Alvin Hansen Gets His Day
And with that, a long-dead economist may finally have his life’s work recognized in formal monetary policy. Alvin Hansen was the originator of the term “secular stagnation,” way back in 1938. That was a grim year. Six years after the peak of the Great Depression, monetary authorities gingerly attempted to tighten policy and prevent the recovering economy from overheating. Things went south quickly, and policymakers realized that the economy was still too fragile to withstand traditional medicine.
Hansen’s secular stagnation theory seemed on the money at the time. Fortunately for the country, if not for Hansen’s own posterity, the theory quickly went out the window when the economy reflated onto a war footing as the Second World War broke out. Now that’s an infrastructure-reflation event! And dormant the theory lay until resurrected by Dr. Summers et al in the mid-2010s. We may still be one or two FOMC meetings away from calling it the dominant interpretation of today’s economy. But barring some genuinely massive exogenous shock to reflate the economy, the pattern of core inflation suggests that “lower for longer” is indeed what the world is going to have to get used to.
As we wind our way through the random twists and turns of the first quarter, a couple things seem to be taking on a higher degree of likelihood and importance than others: (a) the Fed is back in the game as the dice-roller’s best friend, and (b) corporate earnings are starting to look decidedly unfriendly for fiscal quarters ahead. And we got to thinking…have we seen this movie before? Why, yes we have! It’s called the Corridor Trade, and it was a feature of stock market performance for quite a long time in the middle of this decade. Consider the chart below, which shows the performance path of the S&P 500 throughout calendar years 2015 and 2016.
What the chart above shows is that from about February 2015 to July 2016, the S&P 500 mostly traded in a corridor range bounded roughly by a fairly narrow 100 points of difference: about 2130 on the upside, and 2030 or so on the downside. There were two major pullbacks of relatively brief duration during this period, both related to various concerns about growth and financial stability in China, but otherwise the corridor was the dominant trading pattern for this year and a half. Prices finally broke out on the upside, paradoxically enough, a few days after the UK’s Brexit vote in late June 2016. An overnight panic on the night of the Brexit vote promptly turned into a decisive relief rally because the world hadn’t actually ended, or something. A second relief rally followed the US 2016 elections when collective “wisdom” gelled around the whimsical “infrastructure-reflation” trade that in the end produced neither.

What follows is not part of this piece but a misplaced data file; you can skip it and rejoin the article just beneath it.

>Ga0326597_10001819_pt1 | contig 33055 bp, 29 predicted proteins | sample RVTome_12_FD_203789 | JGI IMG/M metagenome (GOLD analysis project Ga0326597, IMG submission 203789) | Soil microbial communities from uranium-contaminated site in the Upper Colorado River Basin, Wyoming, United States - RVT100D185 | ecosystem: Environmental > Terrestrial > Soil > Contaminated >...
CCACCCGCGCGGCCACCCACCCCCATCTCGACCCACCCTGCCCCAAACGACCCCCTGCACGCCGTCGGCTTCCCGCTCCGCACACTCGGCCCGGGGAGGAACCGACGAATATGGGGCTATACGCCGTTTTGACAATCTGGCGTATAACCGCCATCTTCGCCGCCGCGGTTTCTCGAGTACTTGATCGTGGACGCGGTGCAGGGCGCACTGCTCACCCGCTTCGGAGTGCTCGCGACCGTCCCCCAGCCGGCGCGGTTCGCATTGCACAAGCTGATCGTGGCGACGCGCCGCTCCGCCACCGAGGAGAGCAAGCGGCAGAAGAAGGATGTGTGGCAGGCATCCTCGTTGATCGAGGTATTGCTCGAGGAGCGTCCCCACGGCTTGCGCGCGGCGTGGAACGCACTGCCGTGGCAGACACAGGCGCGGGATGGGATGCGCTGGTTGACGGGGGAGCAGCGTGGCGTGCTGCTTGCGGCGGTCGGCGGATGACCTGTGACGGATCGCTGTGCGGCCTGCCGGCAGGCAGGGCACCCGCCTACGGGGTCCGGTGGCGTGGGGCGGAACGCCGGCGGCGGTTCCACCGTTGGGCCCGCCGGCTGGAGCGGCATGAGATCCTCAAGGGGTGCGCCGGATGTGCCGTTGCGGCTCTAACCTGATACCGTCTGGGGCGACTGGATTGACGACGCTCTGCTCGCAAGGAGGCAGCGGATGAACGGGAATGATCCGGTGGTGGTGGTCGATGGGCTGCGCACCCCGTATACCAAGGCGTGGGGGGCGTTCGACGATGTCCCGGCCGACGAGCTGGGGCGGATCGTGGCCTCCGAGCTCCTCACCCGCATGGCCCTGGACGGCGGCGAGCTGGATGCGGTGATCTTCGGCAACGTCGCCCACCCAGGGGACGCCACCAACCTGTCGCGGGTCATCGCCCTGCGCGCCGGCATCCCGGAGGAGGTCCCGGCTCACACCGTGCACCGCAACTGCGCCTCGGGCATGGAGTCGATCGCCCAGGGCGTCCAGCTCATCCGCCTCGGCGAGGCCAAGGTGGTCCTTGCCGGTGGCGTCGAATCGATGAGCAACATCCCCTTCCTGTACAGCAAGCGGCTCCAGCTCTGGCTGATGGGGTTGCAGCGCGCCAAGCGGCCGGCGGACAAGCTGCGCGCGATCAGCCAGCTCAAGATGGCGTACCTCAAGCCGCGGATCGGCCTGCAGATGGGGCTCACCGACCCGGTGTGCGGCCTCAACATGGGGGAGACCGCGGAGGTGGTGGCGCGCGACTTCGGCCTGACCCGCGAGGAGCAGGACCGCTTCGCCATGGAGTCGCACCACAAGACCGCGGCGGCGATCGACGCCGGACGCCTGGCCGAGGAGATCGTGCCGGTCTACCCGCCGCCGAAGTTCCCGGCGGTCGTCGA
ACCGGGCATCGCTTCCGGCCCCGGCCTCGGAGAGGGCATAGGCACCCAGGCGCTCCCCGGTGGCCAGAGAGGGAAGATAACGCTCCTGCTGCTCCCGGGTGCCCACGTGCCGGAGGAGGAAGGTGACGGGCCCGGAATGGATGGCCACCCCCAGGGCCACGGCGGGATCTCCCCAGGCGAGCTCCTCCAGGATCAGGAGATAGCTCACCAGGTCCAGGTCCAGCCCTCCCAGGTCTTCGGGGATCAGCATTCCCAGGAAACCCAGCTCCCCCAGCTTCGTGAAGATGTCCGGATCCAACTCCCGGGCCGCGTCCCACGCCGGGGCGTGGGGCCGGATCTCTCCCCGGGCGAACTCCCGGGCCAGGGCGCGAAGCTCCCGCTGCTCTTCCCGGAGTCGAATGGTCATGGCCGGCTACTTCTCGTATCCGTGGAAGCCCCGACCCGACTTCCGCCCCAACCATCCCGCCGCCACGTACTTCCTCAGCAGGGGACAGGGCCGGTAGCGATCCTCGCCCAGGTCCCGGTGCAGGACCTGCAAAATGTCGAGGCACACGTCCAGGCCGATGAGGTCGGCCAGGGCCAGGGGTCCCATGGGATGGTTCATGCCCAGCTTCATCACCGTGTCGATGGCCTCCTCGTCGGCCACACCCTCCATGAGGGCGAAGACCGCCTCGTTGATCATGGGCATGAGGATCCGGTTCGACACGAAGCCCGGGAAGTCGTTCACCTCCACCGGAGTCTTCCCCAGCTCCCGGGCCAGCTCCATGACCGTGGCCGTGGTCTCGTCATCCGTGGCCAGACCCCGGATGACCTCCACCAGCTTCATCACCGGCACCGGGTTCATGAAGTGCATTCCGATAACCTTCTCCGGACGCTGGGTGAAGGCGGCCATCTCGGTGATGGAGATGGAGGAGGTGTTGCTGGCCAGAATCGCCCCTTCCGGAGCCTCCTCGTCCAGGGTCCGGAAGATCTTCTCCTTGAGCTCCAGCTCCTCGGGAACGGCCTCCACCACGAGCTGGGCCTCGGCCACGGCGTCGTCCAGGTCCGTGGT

So what was this corridor all about? There are two parts: a valuation ceiling and a Fed floor.
Corridor Part 1: Valuation Ceiling
In 2015 concerns grew among investors about stretched asset valuations. Earnings and sales multiples on S&P 500 companies were at much higher levels than they had been during the peak years of the previous economic growth cycle in the mid-2000s. The chart below shows the price to earnings (P/E) and price to sales (P/S) ratios for the S&P 500 during this period.
Those valuation ratios were as high as they were during this time mostly because sales and earnings growth had not been keeping up with the fast pace of stock price growth in 2013 and 2014. While still not close to the stratospheric levels of the late-1990s, the stretched valuations were a cause of concern. In essence, the price of a stock is fundamentally nothing more and nothing less than a net present value summation of future potential free cash flows. Prices may rise in the short term for myriad other reasons, causing P/E and P/S ratios to trade above what the fundamentals might suggest, but at some point gravity reasserts itself. That was the valuation ceiling.
Corridor Part 2: The Fed Floor
The floor part of the corridor is just a different expression for our old friend, the “Fed put” begat by Alan Greenspan and bequeathed to Ben Bernanke, Janet Yellen and now Jerome Powell. Notice, in that earlier price chart, how prices recovered after both troughs of the double-dip China pullback to trade again just above that corridor floor level. The same thing seems to be happening now, with the extended relief rally that bounced off the Christmas Eve sell-off. The floor is a sign of confidence among market participants that the Fed won’t let them suffer unduly (which confidence seems quite deserved after Chair Powell’s capitulation at the end of last month). It is not clear yet where the floor might establish itself. Or the ceiling, for that matter. Might the S&P 500 reclaim its September 20 record close before hitting a valuation ceiling? Maybe, and then again maybe not.
What we do know is that bottom line earnings per share are expected to show negative growth for the first quarter (we won’t find out whether this is the case or not until companies start reporting first quarter earnings in April). Sales growth still looks a bit better, in mid-single digits, but we are already seeing corporate management teams guiding expectations lower on the assumption that global growth, particularly in Europe and China, will continue to slow. Meanwhile price growth for the S&P 500 is already in double digits for the year to date. That would appear to be a set-up for the valuation ceiling to kick in sooner rather than later.
Could stock prices soar another ten percent or even more? Sure they could. The stock market is no stranger to irrationality. A giddy melt-up is also not unknown as a last coda before a more far-reaching turning of the trend. But both elements are pretty solidly in place for a valuation ceiling and a Fed floor. A 2015-style Corridor Trade will not come as any surprise should one materialize in the near future.